Working to Reduce Cultural Bias in AI, Advocate for Women in STEM: Camille Eddy
Growing up, Camille Eddy wanted to be an astronaut. She went to space camp, loved Star Trek, and was even mentored by former NASA mission specialist Barbara Morgan. Part of being an astronaut, Eddy discovered, involved developing STEM skills. So, she began programming at age 12, started her own web design business at age 17, and…
Growing up, Camille Eddy wanted to be an astronaut. She went to space camp, loved Star Trek, and was even mentored by former NASA mission specialist Barbara Morgan. Part of being an astronaut, Eddy discovered, involved developing STEM skills. So, she began programming at age 12, started her own web design business at age 17, and went to Boise State University in Idaho to major in mechanical engineering. While most college students rely on loans or parental support to pay for their university housing, Eddy used the profits from her web design business.
Now, she works as a robotics engineer & developer at TIMBER IT consulting in Seattle and is a mechanical engineering/robotics major at the University of Idaho. She has interned at HP, where she designed a five-fingered robot, and at NVIDIA, where she worked on the development of self-driving automobiles. Notably, Eddy also interned at X, the moonshot factory—formerly Google X, a research & design facility—where she invented various mechanical apparatuses and helped maintain quality control.
As if that weren’t enough, Eddy writes regularly and speaks internationally on inclusion in the tech community. She sits on the board of directors of GIRL STEM STARS, whose mission is to foster excitement, confidence, and literacy in STEM for girls of color, particularly those from underrepresented communities. She is also a robotics instructor for lilSTAR, a STEAM program for underserved Black students in the greater San Diego area, for which she wrote a robotics curriculum that taught students how to build a robot complete with servos, motors, wheels, and Arduino technology.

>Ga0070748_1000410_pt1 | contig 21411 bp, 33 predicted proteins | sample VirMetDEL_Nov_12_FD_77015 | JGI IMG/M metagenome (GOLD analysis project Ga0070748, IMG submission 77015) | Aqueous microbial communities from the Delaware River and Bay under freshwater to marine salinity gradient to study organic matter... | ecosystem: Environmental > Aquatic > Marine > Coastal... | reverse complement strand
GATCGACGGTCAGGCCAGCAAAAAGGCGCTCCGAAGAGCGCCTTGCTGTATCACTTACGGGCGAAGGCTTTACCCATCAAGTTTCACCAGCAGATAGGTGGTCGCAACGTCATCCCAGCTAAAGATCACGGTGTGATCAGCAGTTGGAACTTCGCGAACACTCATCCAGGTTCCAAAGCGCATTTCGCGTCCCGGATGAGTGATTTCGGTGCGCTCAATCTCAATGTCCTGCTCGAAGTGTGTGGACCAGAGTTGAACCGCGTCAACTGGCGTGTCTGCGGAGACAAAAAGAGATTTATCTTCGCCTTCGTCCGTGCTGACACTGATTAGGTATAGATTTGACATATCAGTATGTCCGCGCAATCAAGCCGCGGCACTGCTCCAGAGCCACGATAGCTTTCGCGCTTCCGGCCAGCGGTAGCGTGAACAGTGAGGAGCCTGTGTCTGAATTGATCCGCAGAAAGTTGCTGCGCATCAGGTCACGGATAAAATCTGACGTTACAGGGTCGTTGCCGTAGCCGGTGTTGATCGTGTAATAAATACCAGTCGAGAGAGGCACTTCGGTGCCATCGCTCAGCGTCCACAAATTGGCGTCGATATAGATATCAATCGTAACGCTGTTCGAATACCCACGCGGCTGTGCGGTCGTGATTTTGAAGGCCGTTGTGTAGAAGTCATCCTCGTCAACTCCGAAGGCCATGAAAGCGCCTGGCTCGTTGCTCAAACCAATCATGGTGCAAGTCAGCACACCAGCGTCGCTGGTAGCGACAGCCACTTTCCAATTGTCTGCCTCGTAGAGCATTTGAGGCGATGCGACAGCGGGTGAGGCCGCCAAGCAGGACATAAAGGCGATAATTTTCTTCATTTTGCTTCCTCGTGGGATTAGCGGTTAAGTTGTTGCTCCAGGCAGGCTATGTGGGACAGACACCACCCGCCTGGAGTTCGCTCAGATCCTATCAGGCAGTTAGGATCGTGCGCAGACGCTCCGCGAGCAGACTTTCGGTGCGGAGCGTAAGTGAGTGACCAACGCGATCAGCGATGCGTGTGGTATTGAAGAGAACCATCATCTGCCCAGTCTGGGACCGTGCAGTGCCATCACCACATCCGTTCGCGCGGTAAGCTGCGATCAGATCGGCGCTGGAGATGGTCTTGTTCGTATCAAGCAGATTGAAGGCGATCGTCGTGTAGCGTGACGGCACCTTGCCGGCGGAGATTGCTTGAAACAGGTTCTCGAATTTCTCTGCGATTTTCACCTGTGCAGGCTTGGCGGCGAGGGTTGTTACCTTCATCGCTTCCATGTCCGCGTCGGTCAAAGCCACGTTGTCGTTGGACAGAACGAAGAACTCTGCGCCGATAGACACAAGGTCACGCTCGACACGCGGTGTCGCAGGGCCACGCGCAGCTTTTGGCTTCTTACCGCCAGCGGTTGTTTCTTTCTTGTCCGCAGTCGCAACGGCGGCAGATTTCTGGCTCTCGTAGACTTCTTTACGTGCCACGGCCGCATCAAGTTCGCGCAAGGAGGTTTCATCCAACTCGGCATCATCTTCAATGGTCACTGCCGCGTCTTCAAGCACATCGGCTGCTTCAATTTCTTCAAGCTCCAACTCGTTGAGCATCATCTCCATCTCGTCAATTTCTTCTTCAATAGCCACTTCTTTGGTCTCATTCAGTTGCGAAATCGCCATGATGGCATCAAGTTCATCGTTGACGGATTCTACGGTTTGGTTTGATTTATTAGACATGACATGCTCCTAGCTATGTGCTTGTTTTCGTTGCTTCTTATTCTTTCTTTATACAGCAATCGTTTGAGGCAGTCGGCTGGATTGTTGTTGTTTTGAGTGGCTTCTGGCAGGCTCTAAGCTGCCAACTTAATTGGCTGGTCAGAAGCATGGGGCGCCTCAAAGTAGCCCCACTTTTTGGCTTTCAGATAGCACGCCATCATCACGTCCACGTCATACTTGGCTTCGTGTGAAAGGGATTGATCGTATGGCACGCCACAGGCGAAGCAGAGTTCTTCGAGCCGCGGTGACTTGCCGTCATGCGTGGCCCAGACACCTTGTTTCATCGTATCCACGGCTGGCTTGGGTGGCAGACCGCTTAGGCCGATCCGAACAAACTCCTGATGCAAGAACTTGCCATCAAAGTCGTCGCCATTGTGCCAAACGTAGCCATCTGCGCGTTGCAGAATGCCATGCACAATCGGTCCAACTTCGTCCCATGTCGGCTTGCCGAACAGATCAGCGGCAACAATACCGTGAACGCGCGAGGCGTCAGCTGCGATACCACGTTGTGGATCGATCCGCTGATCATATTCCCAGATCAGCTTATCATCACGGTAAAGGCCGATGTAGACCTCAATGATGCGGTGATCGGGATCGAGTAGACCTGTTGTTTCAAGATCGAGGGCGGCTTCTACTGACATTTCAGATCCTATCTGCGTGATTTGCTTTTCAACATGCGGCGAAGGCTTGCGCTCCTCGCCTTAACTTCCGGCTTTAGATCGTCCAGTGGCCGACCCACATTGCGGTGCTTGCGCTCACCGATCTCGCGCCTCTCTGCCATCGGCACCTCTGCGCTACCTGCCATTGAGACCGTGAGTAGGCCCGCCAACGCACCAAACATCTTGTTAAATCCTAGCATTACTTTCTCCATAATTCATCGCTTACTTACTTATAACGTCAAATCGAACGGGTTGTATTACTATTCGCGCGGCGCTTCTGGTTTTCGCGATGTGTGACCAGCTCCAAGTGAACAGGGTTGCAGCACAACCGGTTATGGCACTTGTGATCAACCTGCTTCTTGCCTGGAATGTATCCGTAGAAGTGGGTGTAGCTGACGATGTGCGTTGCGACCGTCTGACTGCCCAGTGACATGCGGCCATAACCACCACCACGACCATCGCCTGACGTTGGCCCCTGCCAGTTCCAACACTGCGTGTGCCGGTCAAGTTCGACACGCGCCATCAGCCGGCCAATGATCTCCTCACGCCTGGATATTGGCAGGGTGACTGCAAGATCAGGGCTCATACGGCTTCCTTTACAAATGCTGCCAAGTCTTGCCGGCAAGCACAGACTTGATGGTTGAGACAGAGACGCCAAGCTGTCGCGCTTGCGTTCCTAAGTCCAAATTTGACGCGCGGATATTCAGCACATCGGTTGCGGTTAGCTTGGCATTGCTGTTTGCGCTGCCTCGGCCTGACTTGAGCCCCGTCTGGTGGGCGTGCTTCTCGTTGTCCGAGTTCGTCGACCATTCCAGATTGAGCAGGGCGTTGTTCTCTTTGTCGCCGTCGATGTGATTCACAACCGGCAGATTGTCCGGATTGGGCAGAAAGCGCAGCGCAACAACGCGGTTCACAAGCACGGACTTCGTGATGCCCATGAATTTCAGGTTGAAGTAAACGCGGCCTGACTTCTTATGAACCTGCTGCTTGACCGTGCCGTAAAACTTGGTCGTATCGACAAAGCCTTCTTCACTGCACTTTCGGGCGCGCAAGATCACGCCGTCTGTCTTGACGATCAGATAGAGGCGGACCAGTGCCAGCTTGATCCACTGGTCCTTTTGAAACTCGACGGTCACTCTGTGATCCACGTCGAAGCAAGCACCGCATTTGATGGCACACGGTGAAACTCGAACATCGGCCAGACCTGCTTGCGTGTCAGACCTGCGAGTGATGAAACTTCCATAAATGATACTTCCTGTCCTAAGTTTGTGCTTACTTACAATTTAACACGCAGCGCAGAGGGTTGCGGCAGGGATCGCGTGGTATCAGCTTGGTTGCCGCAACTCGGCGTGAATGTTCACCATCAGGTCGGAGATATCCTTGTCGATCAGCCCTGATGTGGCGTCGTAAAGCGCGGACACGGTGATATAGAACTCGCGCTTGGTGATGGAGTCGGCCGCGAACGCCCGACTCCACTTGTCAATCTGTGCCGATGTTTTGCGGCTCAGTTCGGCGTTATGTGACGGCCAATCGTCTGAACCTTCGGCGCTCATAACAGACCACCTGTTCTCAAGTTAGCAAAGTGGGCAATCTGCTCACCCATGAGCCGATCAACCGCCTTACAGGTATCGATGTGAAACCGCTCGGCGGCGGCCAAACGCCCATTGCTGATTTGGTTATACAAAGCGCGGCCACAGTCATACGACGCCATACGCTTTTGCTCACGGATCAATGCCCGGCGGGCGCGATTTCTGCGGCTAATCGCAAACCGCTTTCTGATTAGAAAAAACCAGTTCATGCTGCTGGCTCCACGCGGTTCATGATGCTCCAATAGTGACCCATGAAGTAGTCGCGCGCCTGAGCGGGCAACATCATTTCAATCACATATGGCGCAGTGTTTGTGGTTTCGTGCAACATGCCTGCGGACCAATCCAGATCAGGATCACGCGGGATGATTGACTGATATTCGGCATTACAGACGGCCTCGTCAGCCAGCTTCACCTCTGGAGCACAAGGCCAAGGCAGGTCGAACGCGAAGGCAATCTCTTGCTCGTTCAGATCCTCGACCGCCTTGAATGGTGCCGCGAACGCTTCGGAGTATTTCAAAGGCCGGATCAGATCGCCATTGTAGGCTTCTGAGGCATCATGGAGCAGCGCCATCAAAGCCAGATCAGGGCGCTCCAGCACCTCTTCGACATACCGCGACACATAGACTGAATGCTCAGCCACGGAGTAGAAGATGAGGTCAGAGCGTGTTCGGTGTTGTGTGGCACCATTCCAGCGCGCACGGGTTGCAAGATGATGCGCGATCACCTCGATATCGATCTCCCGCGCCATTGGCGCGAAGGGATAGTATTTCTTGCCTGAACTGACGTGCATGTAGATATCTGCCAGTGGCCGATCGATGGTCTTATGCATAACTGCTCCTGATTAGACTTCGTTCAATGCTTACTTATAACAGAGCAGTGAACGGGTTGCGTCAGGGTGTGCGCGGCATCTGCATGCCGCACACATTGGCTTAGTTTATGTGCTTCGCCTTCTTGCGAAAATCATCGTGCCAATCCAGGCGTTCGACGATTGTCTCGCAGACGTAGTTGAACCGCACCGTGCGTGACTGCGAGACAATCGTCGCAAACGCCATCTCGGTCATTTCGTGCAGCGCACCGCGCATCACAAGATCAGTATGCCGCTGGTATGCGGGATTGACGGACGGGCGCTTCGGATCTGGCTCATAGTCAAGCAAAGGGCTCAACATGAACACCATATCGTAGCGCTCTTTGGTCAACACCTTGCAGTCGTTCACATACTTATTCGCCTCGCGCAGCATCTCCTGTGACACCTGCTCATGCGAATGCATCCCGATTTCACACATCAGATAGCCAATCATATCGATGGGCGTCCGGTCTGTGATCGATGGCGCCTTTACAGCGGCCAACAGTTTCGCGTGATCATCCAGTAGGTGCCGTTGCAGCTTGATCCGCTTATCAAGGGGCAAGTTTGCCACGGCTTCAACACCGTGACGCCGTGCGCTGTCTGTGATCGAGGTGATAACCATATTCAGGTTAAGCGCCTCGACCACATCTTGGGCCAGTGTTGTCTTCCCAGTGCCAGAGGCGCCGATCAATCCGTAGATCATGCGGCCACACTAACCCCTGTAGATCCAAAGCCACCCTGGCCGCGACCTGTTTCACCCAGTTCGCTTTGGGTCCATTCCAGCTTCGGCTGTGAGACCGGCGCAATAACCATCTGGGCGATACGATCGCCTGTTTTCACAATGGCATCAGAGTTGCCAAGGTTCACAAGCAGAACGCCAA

Listing the rest of her accomplishments and volunteer experiences would take too long.
She’s done all this while working on her bachelor’s degree.
Coming to Omaha, Recognizing Cultural Bias in AI
Last April, Eddy visited Omaha to give a keynote presentation at the Gender Equity in Technology Conference (GETConf). Her talk, “Recognizing Cultural Bias in AI,” focused on identifying and reducing unwanted bias in machine learning. She discussed how culturally biased datasets can introduce unwanted bias into artificial intelligence. For instance, when researchers at Boston University and Microsoft Research used a Google-developed word database called Word2vec to complete the analogy of “man is to computer programmer as woman is to X,” the database evaluated X as “homemaker”—meaning any AI that learns from this database will inherit a sexism that humans would like to see eradicated, not reinforced.
“We must ensure that the world we live in today, with all its -isms…is not the world that artificial intelligence interprets for us tomorrow,” Eddy said during her keynote.
An Advocate for Women in STEM
When asked how to maximize the number of girls and women entering the tech talent pipeline, Eddy echoed some advice that had stuck with her over the years: “We don’t need to convince girls or women to go into tech, we need to create more environments where they feel welcome and acceptable, so that tech becomes a natural choice.”
“It’s also not just about getting them in, but keeping them in,” she added. That means strengthening retention in both degree programs and career fields.
And the tech pipeline itself is not the only consideration, she said. The jobs that lie at the end of the pipeline are just as vital.
“It’s really important that we’re providing careers that are satisfactory to whatever we’re interested in. For example, my talk was on cultural bias in AI. But when I talk about that as a career path, I might get a couple stares. So [we need to make sure] that if there are those types of careers that people are interested in, we’re creating valid paths to them.”
As for Eddy’s own career trajectory, she wants to continue working at the intersection of hardware and software, particularly in robotics. She also wants to be a science and engineering communicator, someone like Carl Sagan or Neil deGrasse Tyson—someone who popularizes STEM for a general audience.
Given her passion and extensive history as a speaker demystifying difficult subjects, Camille Eddy is someone to watch as she makes her own moonshot to the future.
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